The ink wasn't dry on Thursday's editorial re: The Misquoting of Tom Cotton before we had to fire up another one.
The junior senator from Arkansas didn't say the Holocaust was a necessary evil. Such a story never appeared in this paper. Somebody did write such a story, and passed it off as real, and it apparently appeared on a website linked to Al Franken, that card. But it wasn't written by an employee of the Arkansas Democrat-Gazette, even though the "article" said it was. And it wasn't put on the wire by the Associated Press, even though the "article" suggested it was.
It was fake news. Plain and simple.
For most conservative commentators, this was a breaking ball that stayed in the strike zone, yay high, right down the middle of the plate. If Fox News ever needed a reason to lead with FAKE NEWS, Al Franken & Co. gave it to them, served up perfectly:
Leftist website. Leftist comedian and former leftist U.S. senator. Criticizes Republican senator and war vet. For something that Republican senator never said. And faked an article that said the story appeared in this, his local home state newspaper. And for an Extra Added Bonus, as the cereal boxes used to say, it revolved around the Holocaust, which is about as far removed from a humorous subject as one can provide.
Oh, and if the matter wasn't bad enough, the writer(s) couldn't get by without a poke at all those Christians, too:
The fake story said Sen. Cotton thought the Holocaust was a "necessary evil" because without it, Israel wouldn't have been founded (again), which was a necessary modern event before Jesus can return "in the clouds of glory."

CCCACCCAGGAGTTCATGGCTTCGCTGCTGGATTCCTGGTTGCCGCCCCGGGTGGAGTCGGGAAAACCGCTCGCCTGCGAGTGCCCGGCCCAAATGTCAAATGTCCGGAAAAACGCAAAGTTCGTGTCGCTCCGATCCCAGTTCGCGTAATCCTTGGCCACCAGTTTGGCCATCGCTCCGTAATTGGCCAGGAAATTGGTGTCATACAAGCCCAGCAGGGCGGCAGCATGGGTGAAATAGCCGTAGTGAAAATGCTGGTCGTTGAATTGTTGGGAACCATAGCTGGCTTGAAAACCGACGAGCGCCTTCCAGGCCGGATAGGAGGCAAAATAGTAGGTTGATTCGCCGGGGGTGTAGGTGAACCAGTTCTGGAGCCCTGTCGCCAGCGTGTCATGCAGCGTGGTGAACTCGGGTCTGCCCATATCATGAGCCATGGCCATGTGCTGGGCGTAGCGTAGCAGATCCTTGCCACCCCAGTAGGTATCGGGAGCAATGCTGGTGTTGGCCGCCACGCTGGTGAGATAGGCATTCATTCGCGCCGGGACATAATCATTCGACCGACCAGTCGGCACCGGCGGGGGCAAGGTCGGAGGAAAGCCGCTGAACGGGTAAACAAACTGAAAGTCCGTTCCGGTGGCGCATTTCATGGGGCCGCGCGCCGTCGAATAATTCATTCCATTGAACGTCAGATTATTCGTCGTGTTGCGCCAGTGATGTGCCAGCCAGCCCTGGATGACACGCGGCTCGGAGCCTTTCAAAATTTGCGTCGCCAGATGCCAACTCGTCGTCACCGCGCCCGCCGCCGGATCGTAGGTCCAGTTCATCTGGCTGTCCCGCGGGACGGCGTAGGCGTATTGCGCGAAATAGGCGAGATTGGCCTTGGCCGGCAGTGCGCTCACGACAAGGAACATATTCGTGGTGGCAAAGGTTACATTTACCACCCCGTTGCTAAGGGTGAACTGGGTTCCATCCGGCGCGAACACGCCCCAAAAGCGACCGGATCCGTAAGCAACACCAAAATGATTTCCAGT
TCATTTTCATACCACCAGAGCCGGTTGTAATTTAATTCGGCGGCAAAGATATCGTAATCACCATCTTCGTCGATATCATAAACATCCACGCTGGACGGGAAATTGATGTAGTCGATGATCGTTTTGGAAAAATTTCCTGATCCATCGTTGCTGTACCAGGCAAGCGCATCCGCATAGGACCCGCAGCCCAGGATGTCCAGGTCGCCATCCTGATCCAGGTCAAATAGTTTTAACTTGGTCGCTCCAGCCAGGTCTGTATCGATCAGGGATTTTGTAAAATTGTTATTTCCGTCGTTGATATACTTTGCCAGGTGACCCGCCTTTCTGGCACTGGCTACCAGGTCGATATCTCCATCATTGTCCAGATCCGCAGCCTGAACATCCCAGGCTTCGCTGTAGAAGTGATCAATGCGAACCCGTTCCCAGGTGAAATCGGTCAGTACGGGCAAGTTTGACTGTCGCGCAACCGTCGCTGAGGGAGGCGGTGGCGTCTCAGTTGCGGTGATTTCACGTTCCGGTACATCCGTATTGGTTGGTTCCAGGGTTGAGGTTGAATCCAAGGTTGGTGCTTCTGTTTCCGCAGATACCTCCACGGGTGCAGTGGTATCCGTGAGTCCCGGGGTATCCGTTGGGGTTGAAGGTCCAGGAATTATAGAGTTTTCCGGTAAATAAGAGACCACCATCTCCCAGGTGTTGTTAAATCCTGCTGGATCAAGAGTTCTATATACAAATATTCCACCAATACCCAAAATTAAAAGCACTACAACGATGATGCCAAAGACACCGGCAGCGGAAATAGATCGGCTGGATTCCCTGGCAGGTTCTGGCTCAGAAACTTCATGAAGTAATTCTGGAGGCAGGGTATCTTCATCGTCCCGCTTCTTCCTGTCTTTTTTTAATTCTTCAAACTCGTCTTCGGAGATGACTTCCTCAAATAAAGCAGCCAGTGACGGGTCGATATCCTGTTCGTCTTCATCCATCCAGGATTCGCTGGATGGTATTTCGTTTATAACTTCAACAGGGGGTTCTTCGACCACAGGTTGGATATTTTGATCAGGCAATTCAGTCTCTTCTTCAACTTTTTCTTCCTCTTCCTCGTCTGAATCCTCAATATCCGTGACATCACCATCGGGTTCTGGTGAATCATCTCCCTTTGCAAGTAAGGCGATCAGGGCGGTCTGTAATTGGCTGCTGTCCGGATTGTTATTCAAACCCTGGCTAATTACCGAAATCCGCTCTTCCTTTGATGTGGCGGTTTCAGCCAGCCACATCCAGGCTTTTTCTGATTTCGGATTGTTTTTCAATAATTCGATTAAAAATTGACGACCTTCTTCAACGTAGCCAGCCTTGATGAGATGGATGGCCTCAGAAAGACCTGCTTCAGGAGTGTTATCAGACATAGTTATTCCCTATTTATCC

This keeps getting worse and worse.
The Arkansas Democrat-Gazette ran the real story about the fake story Thursday. Complete with this statement by Eliza Hussman Gaines, the managing editor, who told it with the bark off: "Sen. Tom Cotton did not speak to the Arkansas Democrat-Gazette about the Holocaust. Reports that he was quoted in the newspaper speaking about the Holocaust are fabricated."
To fabricate is the genteel way of saying "to lie, damnably."
In the real news story about the fake news story--that is, when this paper contacted Al Franken about why he'd do such a thing--the former senator from Minnesota said the whole thing was satire. And, he also noted, people believed it because it was Tom Cotton.
Let's unpack that: Al Franken, or his people, stitched together a fake story complete with Associated Press and Arkansas Democrat-Gazette labeling, but people believed the fake story because it was about Tom Cotton? And then when the Twitterverse ran with the story, sans any labeling about satire, and people were outraged, it was Tom Cotton's fault?
At the least, there are three entities to which Al Franken owes an apology: this paper, the Associated Press and, as much as it would pain Al Franken, a certain senator from Arkansas.
There was a time when Al Franken was funny. Or maybe because his time was the 1970s and '80s, and there were plenty of immature young people who found him entertaining, the way 16-year-olds in 1986 found music videos and bad hairstyles entertaining.
But he's come to this: creating fake news, joking about the Holocaust, and smearing people he doesn't know.
With the Internet, this fake news article could live a long, long time. And find its way back onto social media in another decade or so.
And that, folks, isn't fake news.